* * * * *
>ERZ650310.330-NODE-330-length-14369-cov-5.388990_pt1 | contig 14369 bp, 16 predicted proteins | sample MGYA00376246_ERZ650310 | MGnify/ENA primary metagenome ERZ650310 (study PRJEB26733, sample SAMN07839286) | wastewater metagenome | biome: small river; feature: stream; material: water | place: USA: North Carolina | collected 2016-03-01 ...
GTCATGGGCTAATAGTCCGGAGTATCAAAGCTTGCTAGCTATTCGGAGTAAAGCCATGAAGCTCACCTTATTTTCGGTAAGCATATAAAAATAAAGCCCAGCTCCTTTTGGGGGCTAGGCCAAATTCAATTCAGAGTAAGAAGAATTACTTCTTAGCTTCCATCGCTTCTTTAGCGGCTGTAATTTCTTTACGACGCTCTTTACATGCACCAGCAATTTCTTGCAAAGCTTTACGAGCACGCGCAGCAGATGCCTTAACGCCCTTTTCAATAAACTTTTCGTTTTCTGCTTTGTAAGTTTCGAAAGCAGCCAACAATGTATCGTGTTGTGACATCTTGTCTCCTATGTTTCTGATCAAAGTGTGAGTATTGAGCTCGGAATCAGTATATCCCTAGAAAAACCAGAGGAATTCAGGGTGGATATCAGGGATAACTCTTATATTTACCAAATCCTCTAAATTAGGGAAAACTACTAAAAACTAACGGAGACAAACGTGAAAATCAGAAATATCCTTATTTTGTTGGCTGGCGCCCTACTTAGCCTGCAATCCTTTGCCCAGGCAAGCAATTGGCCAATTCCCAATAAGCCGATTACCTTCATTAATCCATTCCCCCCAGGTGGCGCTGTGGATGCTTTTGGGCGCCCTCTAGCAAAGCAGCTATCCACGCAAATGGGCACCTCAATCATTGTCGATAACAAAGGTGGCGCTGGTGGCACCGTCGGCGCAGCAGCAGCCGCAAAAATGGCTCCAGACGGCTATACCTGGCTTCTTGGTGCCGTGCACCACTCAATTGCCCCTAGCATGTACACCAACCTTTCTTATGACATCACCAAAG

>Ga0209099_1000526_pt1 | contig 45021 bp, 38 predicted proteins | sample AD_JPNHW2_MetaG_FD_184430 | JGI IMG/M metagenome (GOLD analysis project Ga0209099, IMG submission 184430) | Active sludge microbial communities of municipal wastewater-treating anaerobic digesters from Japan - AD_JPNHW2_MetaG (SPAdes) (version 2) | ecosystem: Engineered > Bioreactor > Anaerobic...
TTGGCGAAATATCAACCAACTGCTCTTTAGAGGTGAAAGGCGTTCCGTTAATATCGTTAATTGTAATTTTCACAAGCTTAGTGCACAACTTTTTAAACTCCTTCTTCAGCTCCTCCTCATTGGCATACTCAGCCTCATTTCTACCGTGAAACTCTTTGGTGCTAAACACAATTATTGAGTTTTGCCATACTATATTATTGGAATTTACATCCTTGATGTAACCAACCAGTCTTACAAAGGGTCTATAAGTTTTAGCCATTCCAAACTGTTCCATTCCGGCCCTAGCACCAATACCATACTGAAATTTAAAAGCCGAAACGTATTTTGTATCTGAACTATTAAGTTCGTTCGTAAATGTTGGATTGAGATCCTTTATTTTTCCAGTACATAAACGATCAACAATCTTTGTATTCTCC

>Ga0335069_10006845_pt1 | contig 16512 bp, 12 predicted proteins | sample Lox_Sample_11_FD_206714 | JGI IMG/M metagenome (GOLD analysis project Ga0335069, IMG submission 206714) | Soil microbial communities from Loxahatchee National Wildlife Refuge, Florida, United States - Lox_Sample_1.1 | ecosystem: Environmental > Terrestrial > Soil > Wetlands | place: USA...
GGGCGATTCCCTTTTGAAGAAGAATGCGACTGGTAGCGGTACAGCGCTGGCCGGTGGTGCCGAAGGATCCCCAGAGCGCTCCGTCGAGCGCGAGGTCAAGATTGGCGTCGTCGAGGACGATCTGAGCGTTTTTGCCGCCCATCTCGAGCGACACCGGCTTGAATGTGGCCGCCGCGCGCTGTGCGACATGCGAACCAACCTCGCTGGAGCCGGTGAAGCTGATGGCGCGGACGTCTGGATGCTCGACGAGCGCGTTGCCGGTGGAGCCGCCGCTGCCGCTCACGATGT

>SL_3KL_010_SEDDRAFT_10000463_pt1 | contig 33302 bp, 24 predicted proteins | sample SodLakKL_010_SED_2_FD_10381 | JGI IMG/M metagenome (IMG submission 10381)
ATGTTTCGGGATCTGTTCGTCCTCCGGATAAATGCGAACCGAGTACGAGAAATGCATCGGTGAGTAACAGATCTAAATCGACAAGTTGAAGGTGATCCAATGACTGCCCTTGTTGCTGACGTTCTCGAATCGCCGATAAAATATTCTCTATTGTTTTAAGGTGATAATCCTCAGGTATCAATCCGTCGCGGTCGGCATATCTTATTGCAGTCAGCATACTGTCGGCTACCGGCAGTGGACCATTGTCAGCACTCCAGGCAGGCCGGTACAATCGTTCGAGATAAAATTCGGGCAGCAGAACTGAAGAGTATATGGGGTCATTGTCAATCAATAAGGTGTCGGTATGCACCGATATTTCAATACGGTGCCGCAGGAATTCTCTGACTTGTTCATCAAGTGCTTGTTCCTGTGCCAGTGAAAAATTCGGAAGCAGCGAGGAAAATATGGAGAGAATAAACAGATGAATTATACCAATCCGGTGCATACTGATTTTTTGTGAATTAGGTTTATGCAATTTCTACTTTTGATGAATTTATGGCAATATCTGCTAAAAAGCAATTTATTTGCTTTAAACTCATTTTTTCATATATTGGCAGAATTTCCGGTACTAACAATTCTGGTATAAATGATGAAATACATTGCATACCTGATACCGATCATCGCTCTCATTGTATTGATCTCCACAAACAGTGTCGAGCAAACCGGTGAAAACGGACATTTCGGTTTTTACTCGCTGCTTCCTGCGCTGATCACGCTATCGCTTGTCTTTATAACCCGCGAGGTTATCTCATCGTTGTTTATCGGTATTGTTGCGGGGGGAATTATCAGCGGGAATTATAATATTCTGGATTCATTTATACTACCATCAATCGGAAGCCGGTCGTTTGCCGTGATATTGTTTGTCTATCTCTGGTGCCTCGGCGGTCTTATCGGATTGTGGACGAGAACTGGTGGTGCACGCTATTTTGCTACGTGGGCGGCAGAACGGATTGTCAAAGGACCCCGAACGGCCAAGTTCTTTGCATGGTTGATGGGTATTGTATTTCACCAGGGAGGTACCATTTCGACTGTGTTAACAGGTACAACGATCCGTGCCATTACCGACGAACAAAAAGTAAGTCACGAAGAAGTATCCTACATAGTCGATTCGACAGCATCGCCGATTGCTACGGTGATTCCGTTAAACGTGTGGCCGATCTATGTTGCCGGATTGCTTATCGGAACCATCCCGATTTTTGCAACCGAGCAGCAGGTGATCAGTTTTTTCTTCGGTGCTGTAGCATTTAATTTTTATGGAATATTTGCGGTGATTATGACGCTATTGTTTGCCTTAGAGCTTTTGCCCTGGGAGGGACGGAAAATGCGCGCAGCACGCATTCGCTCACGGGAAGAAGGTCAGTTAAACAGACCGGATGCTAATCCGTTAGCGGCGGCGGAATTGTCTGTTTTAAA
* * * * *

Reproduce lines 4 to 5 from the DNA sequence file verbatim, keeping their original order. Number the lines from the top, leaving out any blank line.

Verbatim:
TTGGCGAAATATCAACCAACTGCTCTTTAGAGGTGAAAGGCGTTCCGTTAATATCGTTAATTGTAATTTTCACAAGCTTAGTGCACAACTTTTTAAACTCCTTCTTCAGCTCCTCCTCATTGGCATACTCAGCCTCATTTCTACCGTGAAACTCTTTGGTGCTAAACACAATTATTGAGTTTTGCCATACTATATTATTGGAATTTACATCCTTGATGTAACCAACCAGTCTTACAAAGGGTCTATAAGTTTTAGCCATTCCAAACTGTTCCATTCCGGCCCTAGCACCAATACCATACTGAAATTTAAAAGCCGAAACGTATTTTGTATCTGAACTATTAAGTTCGTTCGTAAATGTTGGATTGAGATCCTTTATTTTTCCAGTACATAAACGATCAACAATCTTTGTATTCTCC

>Ga0335069_10006845_pt1 | contig 16512 bp, 12 predicted proteins | sample Lox_Sample_11_FD_206714 | JGI IMG/M metagenome (GOLD analysis project Ga0335069, IMG submission 206714) | Soil microbial communities from Loxahatchee National Wildlife Refuge, Florida, United States - Lox_Sample_1.1 | ecosystem: Environmental > Terrestrial > Soil > Wetlands | place: USA...